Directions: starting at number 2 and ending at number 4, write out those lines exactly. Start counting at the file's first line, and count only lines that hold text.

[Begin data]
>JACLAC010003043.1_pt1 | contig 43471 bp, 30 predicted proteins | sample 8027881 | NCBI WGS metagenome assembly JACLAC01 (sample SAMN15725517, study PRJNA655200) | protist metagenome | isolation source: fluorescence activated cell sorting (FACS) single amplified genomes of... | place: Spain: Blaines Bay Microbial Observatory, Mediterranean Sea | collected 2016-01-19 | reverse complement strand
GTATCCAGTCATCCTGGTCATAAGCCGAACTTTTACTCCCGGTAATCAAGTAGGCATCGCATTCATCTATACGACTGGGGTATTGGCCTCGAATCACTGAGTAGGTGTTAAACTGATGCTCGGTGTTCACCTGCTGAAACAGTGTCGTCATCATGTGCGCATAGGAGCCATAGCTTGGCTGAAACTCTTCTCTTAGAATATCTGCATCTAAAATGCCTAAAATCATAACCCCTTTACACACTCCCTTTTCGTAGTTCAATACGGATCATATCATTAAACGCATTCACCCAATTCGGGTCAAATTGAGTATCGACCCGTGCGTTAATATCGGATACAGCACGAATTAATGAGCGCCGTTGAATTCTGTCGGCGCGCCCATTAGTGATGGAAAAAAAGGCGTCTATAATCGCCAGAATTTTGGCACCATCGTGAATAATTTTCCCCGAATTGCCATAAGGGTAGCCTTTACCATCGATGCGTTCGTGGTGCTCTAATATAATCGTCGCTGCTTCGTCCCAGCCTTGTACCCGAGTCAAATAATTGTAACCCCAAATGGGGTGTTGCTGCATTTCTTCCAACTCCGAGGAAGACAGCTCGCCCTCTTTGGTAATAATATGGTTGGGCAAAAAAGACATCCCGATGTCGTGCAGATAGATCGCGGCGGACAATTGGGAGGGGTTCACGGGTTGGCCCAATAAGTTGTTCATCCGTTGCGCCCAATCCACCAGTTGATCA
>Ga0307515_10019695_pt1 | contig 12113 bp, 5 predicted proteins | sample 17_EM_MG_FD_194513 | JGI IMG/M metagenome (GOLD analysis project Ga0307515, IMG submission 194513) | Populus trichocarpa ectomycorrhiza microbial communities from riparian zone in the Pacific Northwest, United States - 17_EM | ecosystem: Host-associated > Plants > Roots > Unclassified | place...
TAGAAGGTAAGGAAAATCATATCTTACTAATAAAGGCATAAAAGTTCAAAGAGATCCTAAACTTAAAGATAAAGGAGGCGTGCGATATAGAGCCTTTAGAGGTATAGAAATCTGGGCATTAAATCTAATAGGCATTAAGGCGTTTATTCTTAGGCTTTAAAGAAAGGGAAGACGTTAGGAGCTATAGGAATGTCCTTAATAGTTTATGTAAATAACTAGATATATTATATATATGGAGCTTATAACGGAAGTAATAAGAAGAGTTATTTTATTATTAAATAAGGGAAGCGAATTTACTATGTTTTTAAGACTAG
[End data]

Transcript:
GTATCCAGTCATCCTGGTCATAAGCCGAACTTTTACTCCCGGTAATCAAGTAGGCATCGCATTCATCTATACGACTGGGGTATTGGCCTCGAATCACTGAGTAGGTGTTAAACTGATGCTCGGTGTTCACCTGCTGAAACAGTGTCGTCATCATGTGCGCATAGGAGCCATAGCTTGGCTGAAACTCTTCTCTTAGAATATCTGCATCTAAAATGCCTAAAATCATAACCCCTTTACACACTCCCTTTTCGTAGTTCAATACGGATCATATCATTAAACGCATTCACCCAATTCGGGTCAAATTGAGTATCGACCCGTGCGTTAATATCGGATACAGCACGAATTAATGAGCGCCGTTGAATTCTGTCGGCGCGCCCATTAGTGATGGAAAAAAAGGCGTCTATAATCGCCAGAATTTTGGCACCATCGTGAATAATTTTCCCCGAATTGCCATAAGGGTAGCCTTTACCATCGATGCGTTCGTGGTGCTCTAATATAATCGTCGCTGCTTCGTCCCAGCCTTGTACCCGAGTCAAATAATTGTAACCCCAAATGGGGTGTTGCTGCATTTCTTCCAACTCCGAGGAAGACAGCTCGCCCTCTTTGGTAATAATATGGTTGGGCAAAAAAGACATCCCGATGTCGTGCAGATAGATCGCGGCGGACAATTGGGAGGGGTTCACGGGTTGGCCCAATAAGTTGTTCATCCGTTGCGCCCAATCCACCAGTTGATCA
>Ga0307515_10019695_pt1 | contig 12113 bp, 5 predicted proteins | sample 17_EM_MG_FD_194513 | JGI IMG/M metagenome (GOLD analysis project Ga0307515, IMG submission 194513) | Populus trichocarpa ectomycorrhiza microbial communities from riparian zone in the Pacific Northwest, United States - 17_EM | ecosystem: Host-associated > Plants > Roots > Unclassified | place...
TAGAAGGTAAGGAAAATCATATCTTACTAATAAAGGCATAAAAGTTCAAAGAGATCCTAAACTTAAAGATAAAGGAGGCGTGCGATATAGAGCCTTTAGAGGTATAGAAATCTGGGCATTAAATCTAATAGGCATTAAGGCGTTTATTCTTAGGCTTTAAAGAAAGGGAAGACGTTAGGAGCTATAGGAATGTCCTTAATAGTTTATGTAAATAACTAGATATATTATATATATGGAGCTTATAACGGAAGTAATAAGAAGAGTTATTTTATTATTAAATAAGGGAAGCGAATTTACTATGTTTTTAAGACTAG